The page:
Alvin Ailey American Dance Theater’s Jacquelin Harris (photo by Dario Calmese)
Iconic Dance Company Returns To Its Second Home
In describing his own work, the great American dancer and choreographer Alvin Ailey once wrote, “Its roots are in American Negro culture, which is part of the whole country’s heritage, but the dance speaks to everyone.”
Alvin Ailey died in 1989, but his dance continues to speak to everyone. Kansas City audiences have had a special affinity for Ailey’s unique art ever since the Harriman-Jewell Series presented the Alvin Ailey American Dance Theater in Gano Hall on the campus of William Jewell College when the company embarked on its first American tour in 1968.
Now, in collaboration with the Kansas City Friends of Alvin Ailey, the Harriman-Jewell Series will present the Alvin Ailey American Dance Theater on March 24 at the Muriel Kauffman Theatre. The Kansas City Friends of Alvin Ailey will present the company on March 25.
“Richard Harriman first brought them here on March 12, 1968, a few months before I was born,” Clark Morris, executive and artistic director of the Harriman-Jewell Series said. “He told me that Alvin Ailey actually drove his station wagon across the country on that tour. It was a grassroots effort.”
The next time the Series presented Ailey’s company was Feb. 19, 1971. That performance, which was also in Gano Hall in Liberty, Missouri, led to the Series moving its performances to downtown Kansas City.
Judith Jamison, who was the star of the company in those early days and who eventually became Alvin Ailey’s successor as director of the company, complained to Harriman after that second performance, “I’ll never dance here again.” She was unhappy because she was dancing on a chapel stage not designed for dance.
“Her criticism prompted Richard to find a venue in downtown Kansas City,” Morris said. “He ended up using the Lyric Theatre for the performance. So that was a milestone when we started to look to downtown Kansas City for more appropriate theater spaces where we could better serve artists and the audience.”
Following the two Gano Hall performances, Harriman would present the company at the Lyric in 1972 and 1973 and at the Music Hall in 1975, five performances in fairly rapid succession. The Ailey company was obviously making a connection with Kansas City audiences.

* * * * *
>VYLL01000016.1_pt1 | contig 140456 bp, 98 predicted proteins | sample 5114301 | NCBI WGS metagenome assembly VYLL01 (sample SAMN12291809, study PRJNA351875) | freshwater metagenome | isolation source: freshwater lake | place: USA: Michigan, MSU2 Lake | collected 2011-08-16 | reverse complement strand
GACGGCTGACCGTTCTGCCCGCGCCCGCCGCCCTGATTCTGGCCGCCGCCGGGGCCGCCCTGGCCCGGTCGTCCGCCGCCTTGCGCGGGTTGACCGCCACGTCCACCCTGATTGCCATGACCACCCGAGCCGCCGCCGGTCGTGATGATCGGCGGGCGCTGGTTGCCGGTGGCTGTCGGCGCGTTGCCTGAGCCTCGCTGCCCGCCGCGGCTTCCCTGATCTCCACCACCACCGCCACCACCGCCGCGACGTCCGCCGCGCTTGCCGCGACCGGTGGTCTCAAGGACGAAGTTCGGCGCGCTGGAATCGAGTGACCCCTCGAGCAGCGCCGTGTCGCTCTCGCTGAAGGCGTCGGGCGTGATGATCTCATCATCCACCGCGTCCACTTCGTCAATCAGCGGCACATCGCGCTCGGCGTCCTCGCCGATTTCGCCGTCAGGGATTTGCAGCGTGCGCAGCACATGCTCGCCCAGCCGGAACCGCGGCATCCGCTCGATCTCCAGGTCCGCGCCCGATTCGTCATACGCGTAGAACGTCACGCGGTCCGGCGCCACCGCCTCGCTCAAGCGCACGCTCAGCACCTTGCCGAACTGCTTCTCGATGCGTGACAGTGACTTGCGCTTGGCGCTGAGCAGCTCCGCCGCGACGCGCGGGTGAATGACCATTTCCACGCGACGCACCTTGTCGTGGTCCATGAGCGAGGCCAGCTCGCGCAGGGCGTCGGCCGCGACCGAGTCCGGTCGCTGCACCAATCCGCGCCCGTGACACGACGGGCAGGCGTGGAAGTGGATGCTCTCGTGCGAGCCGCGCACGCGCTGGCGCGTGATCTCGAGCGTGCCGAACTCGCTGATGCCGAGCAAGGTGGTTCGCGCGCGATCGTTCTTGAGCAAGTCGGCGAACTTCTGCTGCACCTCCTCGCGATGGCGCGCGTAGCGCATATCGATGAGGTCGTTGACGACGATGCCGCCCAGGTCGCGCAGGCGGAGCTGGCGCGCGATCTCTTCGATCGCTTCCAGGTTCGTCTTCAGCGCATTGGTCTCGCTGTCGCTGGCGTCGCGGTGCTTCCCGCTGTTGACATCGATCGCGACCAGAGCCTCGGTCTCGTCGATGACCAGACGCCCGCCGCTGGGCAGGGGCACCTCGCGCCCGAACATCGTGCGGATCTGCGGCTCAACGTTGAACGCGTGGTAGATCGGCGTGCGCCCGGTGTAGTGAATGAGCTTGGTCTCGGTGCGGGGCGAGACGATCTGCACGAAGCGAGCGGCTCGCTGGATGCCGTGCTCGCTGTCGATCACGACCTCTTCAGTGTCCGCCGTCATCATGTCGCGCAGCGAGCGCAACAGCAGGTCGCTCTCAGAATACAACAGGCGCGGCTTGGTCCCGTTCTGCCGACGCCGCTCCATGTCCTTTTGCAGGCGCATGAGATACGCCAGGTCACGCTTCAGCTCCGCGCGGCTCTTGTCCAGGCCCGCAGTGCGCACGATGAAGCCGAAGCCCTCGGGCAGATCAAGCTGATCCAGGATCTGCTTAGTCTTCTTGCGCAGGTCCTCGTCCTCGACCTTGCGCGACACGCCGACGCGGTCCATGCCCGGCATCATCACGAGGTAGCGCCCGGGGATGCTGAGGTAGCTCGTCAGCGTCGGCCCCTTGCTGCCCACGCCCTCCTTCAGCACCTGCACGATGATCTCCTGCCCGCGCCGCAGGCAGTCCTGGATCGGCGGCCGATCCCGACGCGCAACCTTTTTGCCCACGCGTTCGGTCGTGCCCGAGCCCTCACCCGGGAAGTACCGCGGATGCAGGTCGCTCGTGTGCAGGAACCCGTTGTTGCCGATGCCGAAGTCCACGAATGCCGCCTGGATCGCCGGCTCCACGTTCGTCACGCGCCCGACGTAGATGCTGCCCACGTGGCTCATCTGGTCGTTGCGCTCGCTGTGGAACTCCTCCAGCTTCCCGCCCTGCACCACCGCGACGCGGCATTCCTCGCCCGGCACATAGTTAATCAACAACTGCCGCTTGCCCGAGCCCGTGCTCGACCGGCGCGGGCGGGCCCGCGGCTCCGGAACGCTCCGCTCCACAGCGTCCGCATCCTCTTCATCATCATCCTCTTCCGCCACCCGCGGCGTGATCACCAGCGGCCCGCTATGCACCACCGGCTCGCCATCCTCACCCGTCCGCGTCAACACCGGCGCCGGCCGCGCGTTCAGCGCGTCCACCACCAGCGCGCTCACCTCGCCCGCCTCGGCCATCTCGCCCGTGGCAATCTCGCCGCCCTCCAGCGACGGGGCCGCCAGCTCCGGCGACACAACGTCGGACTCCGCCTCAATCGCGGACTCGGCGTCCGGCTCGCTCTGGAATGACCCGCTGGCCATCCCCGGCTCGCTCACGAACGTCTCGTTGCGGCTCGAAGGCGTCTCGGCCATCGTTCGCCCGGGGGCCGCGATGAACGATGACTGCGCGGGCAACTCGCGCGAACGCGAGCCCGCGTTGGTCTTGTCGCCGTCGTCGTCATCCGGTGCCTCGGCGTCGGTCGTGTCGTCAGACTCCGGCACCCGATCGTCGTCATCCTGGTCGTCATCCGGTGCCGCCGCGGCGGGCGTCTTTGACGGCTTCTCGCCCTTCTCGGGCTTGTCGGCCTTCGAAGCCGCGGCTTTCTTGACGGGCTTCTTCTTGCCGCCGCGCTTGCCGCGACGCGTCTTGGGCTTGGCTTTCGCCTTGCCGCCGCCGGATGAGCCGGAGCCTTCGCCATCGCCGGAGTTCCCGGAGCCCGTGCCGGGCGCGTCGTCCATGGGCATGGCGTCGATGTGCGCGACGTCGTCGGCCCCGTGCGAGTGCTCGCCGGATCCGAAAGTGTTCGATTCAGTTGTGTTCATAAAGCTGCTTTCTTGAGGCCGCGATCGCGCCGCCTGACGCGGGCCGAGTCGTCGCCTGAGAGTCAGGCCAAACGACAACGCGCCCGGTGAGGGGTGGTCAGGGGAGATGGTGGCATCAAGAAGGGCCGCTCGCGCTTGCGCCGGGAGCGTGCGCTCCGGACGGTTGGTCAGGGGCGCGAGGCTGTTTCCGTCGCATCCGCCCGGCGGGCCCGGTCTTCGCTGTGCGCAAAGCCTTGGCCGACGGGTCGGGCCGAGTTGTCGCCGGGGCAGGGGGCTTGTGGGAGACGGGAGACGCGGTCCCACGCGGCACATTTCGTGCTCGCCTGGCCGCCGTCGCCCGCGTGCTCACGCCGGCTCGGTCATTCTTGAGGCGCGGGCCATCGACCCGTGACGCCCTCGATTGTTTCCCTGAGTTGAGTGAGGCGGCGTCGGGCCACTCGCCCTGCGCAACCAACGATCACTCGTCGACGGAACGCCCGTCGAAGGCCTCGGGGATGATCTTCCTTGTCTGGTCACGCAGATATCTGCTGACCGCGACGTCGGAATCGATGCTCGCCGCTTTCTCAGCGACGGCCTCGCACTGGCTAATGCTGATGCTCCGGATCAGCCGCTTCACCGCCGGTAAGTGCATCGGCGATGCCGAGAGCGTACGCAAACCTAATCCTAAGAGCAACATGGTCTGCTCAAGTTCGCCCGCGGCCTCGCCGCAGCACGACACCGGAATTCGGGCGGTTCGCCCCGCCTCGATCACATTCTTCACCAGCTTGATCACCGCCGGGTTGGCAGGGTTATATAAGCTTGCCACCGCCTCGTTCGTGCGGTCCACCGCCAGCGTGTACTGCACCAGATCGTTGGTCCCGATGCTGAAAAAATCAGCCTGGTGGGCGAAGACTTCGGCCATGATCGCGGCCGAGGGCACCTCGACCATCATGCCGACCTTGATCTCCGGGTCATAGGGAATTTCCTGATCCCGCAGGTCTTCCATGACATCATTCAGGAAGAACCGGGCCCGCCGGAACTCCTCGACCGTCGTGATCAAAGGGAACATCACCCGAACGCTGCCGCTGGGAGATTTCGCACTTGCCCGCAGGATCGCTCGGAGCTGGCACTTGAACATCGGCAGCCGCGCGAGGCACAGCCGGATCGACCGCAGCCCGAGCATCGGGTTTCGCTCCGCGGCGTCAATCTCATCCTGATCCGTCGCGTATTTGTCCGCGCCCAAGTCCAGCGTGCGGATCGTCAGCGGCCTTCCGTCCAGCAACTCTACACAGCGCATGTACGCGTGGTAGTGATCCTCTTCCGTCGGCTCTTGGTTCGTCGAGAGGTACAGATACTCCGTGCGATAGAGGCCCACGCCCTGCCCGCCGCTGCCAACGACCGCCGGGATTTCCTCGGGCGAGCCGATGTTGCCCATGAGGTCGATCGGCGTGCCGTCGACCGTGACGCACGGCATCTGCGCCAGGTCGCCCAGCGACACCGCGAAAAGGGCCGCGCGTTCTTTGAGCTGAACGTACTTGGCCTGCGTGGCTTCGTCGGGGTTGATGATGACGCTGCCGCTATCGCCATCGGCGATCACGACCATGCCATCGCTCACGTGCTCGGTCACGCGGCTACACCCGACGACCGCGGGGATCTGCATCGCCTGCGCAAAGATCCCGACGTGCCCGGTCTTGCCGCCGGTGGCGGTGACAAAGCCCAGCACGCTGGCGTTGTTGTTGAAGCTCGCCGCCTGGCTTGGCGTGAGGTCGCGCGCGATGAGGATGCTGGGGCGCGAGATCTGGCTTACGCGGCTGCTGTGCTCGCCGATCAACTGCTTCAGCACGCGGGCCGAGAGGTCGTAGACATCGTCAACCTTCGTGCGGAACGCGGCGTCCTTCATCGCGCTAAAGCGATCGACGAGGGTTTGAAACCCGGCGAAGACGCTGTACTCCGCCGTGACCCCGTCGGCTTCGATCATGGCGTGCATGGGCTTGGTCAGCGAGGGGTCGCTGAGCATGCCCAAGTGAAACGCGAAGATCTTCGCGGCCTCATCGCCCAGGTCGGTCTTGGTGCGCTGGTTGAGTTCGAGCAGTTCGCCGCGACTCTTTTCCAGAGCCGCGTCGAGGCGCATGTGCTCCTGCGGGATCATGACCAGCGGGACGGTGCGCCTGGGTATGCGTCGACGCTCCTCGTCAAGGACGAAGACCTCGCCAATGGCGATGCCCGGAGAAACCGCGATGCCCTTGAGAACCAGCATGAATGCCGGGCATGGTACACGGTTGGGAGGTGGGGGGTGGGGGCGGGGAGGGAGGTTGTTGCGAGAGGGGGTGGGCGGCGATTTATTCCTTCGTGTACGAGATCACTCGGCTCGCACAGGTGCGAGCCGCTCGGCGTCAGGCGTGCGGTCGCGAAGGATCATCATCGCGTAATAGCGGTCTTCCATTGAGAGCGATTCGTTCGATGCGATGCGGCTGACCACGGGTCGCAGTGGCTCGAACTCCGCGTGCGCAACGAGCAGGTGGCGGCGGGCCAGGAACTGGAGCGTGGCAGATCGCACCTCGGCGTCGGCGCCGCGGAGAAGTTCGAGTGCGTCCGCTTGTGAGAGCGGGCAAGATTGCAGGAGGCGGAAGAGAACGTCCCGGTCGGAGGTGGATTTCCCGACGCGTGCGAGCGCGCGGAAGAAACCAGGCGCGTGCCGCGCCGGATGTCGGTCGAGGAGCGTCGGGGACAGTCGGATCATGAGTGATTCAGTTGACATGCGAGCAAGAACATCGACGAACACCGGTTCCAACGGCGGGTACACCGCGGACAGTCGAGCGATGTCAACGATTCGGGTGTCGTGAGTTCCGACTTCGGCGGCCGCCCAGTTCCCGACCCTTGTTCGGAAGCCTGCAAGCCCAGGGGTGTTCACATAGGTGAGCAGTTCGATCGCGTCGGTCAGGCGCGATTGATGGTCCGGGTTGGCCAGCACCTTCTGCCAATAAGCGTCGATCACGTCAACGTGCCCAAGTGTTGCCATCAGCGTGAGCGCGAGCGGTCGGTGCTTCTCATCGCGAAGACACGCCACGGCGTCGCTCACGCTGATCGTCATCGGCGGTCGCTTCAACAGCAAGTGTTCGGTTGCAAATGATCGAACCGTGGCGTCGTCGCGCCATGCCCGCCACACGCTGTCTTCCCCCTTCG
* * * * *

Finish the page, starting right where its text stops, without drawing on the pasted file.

But not everyone was happy about the company coming to Kansas City. At one of the Lyric performances, Harriman received a bomb threat.
“Richard took it as a racist threat and he took it seriously,” Morris said. “He had the bomb squad come in and check out the theater. It turned out there wasn’t a bomb. So, when the bomber called the box office a second time right before curtain to say there was a bomb, Richard shouted into the phone, ‘No, there’s not!’ and hung up.”
In 1984, the Kansas City Friends of Alvin Ailey was founded. The Friend’s mission is to teach young people critical life skills through dance and to model interracial and multicultural partnerships in the community. The Friends of Alvin Ailey is the official second home of Alvin Ailey American Dance Theater.
“We would never claim complete credit for creating the Kansas City Friends of Alvin Ailey, but Richard was very helpful in getting the organization started,” Morris said. “The Harriman-Jewell Series has always felt like we are sister organizations with a shared heritage together.”
Morris says that the Alvin Ailey American Dance Theater is “probably the best-funded, most solid modern dance companies in the world.” Which is good news for the many fans who want to see the Ailey company’s athleticism, grace and artistry thrive and prosper.
“What Alvin did was capture something that is completely American that people can really appreciate and love,” Morris said. “The company has toured 71 different countries. They’ve done tours sponsored by the State Department. They are a wonderful representation of our culture, and, as Americans, they are something we can truly be proud of.”
Alvin Ailey American Dance Theater, 7:30 p.m., March 24, Muriel Kauffman Theatre, Kauffman Center for the Performing Arts.
For tickets and a complete listing of all concerts, go to hjseries.org.